Gareth's post yesterday about the mysterious shortwave numbers stations used by spies to communicate happily reminded me of this article I wrote for bOING bOING Digital back in 1999 about the Conet Project, a legendary compilation of numbers station broadcasts produced by Irdial-Discs! Of course, this piece was written before Irdial-Discs sued the band Wilco for using a sample from the Conet Project recordings on their 2002 album Yankee Hotel Foxtrot. From bOING bOING Digital:
Twisting the dial of your shortwave radio, you come across the most "experimental" sounding station you've ever heard. A glockenspiel tune is followed by the voice of a little girl speaking numbers and letters in what sounds like a random order. Performance art? No, the message inside the madness just wasn't meant for you. Perhaps its intended for the ears of a CIA agent. Or KGB. Or MOSSAD. You've stumbled across a Numbers Station.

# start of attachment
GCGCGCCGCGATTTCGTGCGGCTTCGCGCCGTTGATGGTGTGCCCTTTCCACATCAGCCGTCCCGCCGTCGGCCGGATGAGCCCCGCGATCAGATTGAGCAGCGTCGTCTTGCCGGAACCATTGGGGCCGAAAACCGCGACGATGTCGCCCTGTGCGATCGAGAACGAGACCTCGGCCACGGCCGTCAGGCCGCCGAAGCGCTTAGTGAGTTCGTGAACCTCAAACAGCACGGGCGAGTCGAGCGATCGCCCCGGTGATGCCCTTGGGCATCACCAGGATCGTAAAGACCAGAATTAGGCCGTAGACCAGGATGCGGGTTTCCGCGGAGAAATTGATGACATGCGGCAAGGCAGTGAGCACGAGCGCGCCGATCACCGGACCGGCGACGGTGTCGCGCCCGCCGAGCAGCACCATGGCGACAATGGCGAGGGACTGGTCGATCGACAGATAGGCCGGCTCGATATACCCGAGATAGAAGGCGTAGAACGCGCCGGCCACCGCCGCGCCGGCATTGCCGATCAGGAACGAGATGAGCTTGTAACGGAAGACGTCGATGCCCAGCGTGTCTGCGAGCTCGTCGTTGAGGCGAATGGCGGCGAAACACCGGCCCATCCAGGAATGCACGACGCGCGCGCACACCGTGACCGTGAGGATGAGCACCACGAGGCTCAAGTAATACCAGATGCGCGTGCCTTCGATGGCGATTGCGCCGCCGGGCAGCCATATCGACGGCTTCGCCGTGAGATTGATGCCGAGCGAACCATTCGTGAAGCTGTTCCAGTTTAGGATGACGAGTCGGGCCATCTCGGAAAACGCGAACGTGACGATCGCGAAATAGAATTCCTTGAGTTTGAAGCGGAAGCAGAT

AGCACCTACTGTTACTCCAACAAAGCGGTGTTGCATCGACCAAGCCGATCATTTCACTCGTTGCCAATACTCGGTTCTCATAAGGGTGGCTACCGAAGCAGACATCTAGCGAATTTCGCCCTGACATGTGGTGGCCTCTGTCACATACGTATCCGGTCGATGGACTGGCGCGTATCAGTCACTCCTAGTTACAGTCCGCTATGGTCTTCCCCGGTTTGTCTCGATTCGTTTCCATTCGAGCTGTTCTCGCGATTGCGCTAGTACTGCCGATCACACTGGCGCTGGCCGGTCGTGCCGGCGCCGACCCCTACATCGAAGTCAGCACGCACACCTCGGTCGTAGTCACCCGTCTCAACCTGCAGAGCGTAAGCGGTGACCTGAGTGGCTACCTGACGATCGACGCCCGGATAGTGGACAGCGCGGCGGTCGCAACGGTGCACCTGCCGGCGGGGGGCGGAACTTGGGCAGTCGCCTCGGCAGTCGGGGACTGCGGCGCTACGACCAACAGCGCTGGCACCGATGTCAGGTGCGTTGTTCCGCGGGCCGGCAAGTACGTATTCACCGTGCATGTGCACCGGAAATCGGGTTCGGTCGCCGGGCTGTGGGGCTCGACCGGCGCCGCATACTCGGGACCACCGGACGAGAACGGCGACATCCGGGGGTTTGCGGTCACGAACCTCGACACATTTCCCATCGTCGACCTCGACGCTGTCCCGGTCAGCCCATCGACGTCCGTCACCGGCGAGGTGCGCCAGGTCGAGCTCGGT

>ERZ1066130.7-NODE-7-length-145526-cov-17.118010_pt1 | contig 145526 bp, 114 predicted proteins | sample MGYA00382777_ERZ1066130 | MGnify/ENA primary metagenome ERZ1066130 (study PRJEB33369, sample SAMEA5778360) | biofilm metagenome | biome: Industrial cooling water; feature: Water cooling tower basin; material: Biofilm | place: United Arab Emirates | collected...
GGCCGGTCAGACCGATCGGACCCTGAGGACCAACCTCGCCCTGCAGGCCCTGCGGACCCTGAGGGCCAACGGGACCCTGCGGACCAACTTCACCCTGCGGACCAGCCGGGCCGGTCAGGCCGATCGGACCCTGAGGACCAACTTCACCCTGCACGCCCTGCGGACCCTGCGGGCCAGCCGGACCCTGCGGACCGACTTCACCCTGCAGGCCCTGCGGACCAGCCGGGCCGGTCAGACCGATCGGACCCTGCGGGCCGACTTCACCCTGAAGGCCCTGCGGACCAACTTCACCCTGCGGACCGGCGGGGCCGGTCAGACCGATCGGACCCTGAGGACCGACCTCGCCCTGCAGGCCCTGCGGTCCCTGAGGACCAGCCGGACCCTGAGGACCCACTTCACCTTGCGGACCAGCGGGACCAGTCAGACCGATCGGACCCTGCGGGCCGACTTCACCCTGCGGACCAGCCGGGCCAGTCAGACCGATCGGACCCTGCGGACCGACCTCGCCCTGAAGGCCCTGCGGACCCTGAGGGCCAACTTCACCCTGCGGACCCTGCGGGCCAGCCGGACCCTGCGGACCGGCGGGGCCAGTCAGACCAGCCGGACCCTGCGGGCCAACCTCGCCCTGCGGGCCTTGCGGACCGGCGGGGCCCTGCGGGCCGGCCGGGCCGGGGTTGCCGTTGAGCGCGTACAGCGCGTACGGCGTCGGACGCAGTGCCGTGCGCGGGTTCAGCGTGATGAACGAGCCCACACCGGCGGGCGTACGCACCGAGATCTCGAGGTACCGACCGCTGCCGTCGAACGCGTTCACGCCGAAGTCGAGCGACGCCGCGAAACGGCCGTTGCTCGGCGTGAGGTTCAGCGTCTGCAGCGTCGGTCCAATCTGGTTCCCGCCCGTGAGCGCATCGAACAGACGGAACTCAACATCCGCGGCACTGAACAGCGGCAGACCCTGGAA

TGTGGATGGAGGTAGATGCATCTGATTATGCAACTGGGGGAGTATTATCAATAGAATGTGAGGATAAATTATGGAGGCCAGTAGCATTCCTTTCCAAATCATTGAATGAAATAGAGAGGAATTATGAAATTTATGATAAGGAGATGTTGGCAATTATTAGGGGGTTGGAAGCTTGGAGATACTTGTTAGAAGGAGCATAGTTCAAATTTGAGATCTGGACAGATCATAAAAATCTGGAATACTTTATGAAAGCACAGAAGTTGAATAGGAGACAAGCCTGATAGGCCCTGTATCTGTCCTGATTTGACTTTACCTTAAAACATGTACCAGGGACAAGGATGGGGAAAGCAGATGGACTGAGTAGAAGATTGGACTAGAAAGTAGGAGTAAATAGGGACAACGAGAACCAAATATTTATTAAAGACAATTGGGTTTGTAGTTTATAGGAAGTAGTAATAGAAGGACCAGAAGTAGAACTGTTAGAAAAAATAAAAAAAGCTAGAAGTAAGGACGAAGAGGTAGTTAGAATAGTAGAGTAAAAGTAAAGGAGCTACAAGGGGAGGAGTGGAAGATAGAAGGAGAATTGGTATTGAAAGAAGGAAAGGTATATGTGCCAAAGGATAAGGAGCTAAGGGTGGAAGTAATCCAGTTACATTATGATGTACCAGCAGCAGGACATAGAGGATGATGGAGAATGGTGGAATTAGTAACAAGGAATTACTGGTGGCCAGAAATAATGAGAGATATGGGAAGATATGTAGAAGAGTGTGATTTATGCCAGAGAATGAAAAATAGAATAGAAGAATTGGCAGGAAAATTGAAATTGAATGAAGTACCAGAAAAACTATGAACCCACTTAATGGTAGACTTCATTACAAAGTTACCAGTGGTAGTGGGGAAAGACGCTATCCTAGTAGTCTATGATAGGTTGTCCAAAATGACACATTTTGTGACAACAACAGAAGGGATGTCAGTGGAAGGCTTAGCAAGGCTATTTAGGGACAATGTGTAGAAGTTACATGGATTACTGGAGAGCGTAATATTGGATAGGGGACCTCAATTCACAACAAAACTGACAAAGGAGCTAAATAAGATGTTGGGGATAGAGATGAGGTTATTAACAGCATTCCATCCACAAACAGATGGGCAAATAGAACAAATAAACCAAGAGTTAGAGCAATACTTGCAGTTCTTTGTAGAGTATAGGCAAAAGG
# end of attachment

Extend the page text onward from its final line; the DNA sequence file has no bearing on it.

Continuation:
"Shortwave Numbers Stations are a perfect method of anonymous, one way communication--spies located anywhere in the world can be communicated to by their masters via small, locally available, and unmodified Shortwave receivers," reads the Web site of The Conet Project, an outfit that's compiled 150 Numbers Stations recordings from the last three decades on a four CD set. (The word "Conet" is the sign-off signal on one station.)
Is this spy stuff true or not? Well, a rare mainstream media article about Numbers Stations published in the Daily Telegraph last year quoted a spokesman for the Department of Trade and Industry, responsible for regulating the airwaves in the UK: "These (Numbers Stations) are what you suppose they are. People shouldn't be mystified by them. They are not for, shall we say, public consumption."
"Spy vs. Spy: The Soundtrack" (bOING bOING Digital)
Listen to The Conet Project free on the Internet Archive.